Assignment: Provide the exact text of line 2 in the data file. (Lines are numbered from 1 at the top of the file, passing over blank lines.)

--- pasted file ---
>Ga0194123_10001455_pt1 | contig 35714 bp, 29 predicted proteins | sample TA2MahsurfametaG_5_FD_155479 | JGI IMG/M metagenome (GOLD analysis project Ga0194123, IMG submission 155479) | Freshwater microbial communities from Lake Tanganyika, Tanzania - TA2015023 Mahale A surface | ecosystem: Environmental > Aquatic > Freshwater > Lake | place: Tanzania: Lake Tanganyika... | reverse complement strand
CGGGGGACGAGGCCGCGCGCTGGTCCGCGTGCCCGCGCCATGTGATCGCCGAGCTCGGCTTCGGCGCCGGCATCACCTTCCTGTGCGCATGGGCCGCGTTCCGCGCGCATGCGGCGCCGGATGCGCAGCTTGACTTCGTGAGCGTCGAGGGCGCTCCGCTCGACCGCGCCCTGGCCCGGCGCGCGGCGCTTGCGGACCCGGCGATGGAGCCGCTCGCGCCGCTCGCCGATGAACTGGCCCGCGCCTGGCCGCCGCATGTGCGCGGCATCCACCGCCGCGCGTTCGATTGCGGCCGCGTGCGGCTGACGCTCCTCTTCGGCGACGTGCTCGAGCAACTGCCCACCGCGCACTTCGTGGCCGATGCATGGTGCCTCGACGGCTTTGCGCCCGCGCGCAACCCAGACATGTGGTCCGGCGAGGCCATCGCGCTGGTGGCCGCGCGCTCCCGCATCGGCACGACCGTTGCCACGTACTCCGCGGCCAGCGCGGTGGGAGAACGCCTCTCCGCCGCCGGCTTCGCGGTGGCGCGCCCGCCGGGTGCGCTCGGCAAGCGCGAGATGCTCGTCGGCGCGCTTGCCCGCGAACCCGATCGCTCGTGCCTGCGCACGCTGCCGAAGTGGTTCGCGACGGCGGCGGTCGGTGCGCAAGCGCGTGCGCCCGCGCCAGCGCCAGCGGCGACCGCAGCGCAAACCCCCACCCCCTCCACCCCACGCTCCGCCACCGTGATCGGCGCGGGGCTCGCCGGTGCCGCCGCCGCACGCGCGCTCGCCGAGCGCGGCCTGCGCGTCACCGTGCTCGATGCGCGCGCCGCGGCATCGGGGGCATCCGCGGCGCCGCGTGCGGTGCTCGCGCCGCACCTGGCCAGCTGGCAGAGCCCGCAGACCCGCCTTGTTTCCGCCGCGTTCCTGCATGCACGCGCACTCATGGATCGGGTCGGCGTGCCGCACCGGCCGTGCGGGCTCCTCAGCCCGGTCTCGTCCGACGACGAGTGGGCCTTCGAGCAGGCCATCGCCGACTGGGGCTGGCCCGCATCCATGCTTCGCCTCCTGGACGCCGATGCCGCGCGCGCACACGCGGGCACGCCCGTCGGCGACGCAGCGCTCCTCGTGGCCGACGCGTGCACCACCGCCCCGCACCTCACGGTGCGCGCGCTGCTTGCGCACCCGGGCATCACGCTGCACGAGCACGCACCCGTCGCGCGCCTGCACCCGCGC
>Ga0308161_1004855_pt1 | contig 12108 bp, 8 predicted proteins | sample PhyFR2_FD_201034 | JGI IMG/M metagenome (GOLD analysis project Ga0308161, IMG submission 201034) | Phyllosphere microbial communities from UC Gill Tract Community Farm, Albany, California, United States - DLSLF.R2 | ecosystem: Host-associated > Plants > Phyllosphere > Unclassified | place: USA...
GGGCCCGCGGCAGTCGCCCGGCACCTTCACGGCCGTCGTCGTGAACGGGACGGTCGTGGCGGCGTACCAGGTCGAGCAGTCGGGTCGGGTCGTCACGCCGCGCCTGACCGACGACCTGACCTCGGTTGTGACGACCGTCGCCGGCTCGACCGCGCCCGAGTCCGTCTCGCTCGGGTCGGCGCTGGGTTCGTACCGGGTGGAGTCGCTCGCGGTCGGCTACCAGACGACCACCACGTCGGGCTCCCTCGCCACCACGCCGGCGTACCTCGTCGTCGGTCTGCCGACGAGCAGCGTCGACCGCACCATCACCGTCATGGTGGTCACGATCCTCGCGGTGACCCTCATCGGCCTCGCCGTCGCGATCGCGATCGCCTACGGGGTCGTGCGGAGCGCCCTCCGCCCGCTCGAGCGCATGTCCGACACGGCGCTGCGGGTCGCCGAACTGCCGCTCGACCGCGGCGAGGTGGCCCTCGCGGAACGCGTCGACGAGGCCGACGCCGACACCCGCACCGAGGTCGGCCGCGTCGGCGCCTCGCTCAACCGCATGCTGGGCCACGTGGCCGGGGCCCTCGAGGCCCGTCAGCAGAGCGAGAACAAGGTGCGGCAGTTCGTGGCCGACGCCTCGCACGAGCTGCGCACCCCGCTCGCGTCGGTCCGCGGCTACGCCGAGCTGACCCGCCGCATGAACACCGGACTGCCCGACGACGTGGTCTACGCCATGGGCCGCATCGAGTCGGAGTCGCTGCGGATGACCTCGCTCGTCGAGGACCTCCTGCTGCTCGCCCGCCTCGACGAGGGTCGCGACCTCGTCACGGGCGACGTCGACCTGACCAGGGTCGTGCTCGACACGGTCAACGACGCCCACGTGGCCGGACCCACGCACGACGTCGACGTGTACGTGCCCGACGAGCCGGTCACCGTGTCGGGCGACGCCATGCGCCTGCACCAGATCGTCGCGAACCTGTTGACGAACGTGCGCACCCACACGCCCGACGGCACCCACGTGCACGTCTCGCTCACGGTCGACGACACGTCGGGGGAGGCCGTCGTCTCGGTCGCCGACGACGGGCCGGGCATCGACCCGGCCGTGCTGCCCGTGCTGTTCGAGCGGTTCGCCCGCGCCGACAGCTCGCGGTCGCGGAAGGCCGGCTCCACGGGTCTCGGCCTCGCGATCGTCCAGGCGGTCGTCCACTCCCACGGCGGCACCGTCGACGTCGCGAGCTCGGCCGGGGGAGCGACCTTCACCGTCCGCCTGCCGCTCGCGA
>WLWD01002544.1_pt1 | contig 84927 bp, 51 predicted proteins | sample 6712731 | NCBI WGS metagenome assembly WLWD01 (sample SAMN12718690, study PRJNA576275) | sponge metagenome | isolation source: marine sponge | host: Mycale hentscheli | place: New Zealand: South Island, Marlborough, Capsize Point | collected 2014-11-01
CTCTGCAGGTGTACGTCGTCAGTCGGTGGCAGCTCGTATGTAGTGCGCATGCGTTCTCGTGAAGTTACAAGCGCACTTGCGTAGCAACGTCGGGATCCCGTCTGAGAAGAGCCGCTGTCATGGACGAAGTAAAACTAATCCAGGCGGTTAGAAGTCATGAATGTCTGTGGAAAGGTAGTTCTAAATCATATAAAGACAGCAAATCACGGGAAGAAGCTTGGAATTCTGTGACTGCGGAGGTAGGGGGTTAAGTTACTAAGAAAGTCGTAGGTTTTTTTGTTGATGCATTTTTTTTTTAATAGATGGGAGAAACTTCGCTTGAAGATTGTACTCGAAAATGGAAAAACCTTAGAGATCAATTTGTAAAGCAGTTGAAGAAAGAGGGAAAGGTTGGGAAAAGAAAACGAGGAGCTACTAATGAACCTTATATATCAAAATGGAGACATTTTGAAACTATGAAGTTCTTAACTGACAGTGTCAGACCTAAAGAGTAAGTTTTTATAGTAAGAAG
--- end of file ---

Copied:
CGGGGGACGAGGCCGCGCGCTGGTCCGCGTGCCCGCGCCATGTGATCGCCGAGCTCGGCTTCGGCGCCGGCATCACCTTCCTGTGCGCATGGGCCGCGTTCCGCGCGCATGCGGCGCCGGATGCGCAGCTTGACTTCGTGAGCGTCGAGGGCGCTCCGCTCGACCGCGCCCTGGCCCGGCGCGCGGCGCTTGCGGACCCGGCGATGGAGCCGCTCGCGCCGCTCGCCGATGAACTGGCCCGCGCCTGGCCGCCGCATGTGCGCGGCATCCACCGCCGCGCGTTCGATTGCGGCCGCGTGCGGCTGACGCTCCTCTTCGGCGACGTGCTCGAGCAACTGCCCACCGCGCACTTCGTGGCCGATGCATGGTGCCTCGACGGCTTTGCGCCCGCGCGCAACCCAGACATGTGGTCCGGCGAGGCCATCGCGCTGGTGGCCGCGCGCTCCCGCATCGGCACGACCGTTGCCACGTACTCCGCGGCCAGCGCGGTGGGAGAACGCCTCTCCGCCGCCGGCTTCGCGGTGGCGCGCCCGCCGGGTGCGCTCGGCAAGCGCGAGATGCTCGTCGGCGCGCTTGCCCGCGAACCCGATCGCTCGTGCCTGCGCACGCTGCCGAAGTGGTTCGCGACGGCGGCGGTCGGTGCGCAAGCGCGTGCGCCCGCGCCAGCGCCAGCGGCGACCGCAGCGCAAACCCCCACCCCCTCCACCCCACGCTCCGCCACCGTGATCGGCGCGGGGCTCGCCGGTGCCGCCGCCGCACGCGCGCTCGCCGAGCGCGGCCTGCGCGTCACCGTGCTCGATGCGCGCGCCGCGGCATCGGGGGCATCCGCGGCGCCGCGTGCGGTGCTCGCGCCGCACCTGGCCAGCTGGCAGAGCCCGCAGACCCGCCTTGTTTCCGCCGCGTTCCTGCATGCACGCGCACTCATGGATCGGGTCGGCGTGCCGCACCGGCCGTGCGGGCTCCTCAGCCCGGTCTCGTCCGACGACGAGTGGGCCTTCGAGCAGGCCATCGCCGACTGGGGCTGGCCCGCATCCATGCTTCGCCTCCTGGACGCCGATGCCGCGCGCGCACACGCGGGCACGCCCGTCGGCGACGCAGCGCTCCTCGTGGCCGACGCGTGCACCACCGCCCCGCACCTCACGGTGCGCGCGCTGCTTGCGCACCCGGGCATCACGCTGCACGAGCACGCACCCGTCGCGCGCCTGCACCCGCGC